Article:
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The human cost of Obama’s delay on immigration action

A rally outside the White House in 2014. The White House hasn't agreed.
A rally outside the White House in 2014. The White House hasn't agreed.

This week, President Obama was widely expected to announce new executive action to protect millions of unauthorized immigrants from deportation. But on Saturday, the White House said it would push any policy change back until after the November midterm elections.

One big question is what this delay will mean for the immigrants who might have benefitted from the change in deportation policies. There are at least 60 days between now and whenever Obama plans to announce his new policy. So what do those 60 days mean for immigrants' lives?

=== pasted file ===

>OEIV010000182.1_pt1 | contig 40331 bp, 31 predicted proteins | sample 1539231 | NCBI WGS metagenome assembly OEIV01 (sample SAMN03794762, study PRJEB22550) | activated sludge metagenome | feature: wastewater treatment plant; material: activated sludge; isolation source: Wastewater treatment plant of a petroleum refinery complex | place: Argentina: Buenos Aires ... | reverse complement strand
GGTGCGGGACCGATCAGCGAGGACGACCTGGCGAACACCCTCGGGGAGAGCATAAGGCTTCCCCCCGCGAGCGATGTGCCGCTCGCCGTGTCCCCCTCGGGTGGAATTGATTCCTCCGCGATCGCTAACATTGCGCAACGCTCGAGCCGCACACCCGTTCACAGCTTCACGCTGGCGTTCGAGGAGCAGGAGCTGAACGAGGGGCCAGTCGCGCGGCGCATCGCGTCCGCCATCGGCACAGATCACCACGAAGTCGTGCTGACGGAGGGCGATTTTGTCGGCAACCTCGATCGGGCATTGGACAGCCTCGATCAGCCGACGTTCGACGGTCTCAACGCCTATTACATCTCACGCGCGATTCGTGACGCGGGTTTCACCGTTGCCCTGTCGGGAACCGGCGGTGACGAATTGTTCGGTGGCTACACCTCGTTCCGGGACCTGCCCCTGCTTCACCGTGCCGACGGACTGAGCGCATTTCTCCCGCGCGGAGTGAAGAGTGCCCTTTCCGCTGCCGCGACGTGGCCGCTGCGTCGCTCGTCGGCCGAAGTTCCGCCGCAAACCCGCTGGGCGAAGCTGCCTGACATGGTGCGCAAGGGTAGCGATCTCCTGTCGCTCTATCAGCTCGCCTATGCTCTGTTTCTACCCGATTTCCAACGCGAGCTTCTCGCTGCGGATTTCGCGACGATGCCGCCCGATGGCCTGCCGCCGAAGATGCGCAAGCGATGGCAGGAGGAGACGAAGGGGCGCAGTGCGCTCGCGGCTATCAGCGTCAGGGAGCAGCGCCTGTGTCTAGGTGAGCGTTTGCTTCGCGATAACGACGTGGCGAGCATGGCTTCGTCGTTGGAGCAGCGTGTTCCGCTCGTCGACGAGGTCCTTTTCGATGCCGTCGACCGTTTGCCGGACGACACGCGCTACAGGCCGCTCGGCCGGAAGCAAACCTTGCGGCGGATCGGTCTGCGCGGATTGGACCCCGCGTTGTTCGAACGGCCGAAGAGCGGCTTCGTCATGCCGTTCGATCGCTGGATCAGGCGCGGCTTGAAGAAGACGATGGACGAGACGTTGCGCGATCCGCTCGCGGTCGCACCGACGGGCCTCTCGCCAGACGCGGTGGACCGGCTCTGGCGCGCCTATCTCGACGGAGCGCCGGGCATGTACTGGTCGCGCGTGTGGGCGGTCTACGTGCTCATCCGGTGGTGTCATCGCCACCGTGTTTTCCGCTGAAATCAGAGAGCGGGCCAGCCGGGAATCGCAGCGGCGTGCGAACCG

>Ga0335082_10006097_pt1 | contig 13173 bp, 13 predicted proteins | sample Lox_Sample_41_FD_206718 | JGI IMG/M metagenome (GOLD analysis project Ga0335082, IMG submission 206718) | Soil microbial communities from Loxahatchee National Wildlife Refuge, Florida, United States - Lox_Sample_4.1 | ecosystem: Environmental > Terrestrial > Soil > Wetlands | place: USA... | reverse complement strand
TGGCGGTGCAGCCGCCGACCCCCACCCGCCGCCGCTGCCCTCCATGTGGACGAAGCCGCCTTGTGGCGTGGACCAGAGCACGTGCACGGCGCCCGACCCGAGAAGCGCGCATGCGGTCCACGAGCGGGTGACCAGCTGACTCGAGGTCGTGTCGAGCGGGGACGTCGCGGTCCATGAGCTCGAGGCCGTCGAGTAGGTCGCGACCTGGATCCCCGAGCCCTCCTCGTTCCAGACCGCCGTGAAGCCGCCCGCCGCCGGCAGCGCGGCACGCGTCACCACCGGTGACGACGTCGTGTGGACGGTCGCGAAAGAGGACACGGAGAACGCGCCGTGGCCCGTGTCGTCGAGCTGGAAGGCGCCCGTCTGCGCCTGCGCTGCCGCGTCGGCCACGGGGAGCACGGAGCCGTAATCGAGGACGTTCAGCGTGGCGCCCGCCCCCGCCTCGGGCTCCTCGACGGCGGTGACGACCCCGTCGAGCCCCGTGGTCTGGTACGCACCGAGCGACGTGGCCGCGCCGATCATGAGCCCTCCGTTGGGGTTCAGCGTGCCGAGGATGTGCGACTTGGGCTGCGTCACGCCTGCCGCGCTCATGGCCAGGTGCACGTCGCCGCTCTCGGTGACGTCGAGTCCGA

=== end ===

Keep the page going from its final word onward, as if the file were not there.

There are two ways to look at this: One of them is to calculate the total number of immigrants who will likely be deported between now and Election Day — and try to figure out how many of those might have qualified for protection (assuming Obama had stuck to his original schedule). The best estimate available comes to about 60,000 people — but it's hard to know for sure, because the administration and its critics have very different ideas about who's getting deported right now.

The other way to look at this is to think about how many immigrants will now be living under the threat of deportation for the next several weeks, instead of being able to apply for protection. Not every immigrant who worries about deportation is likely to get deported. But because the administration has never been fully transparent about which unauthorized immigrants it is and isn't deporting, not being a "likely" deportee isn't enough to make any immigrant feel fully safe. Only executive action will do that.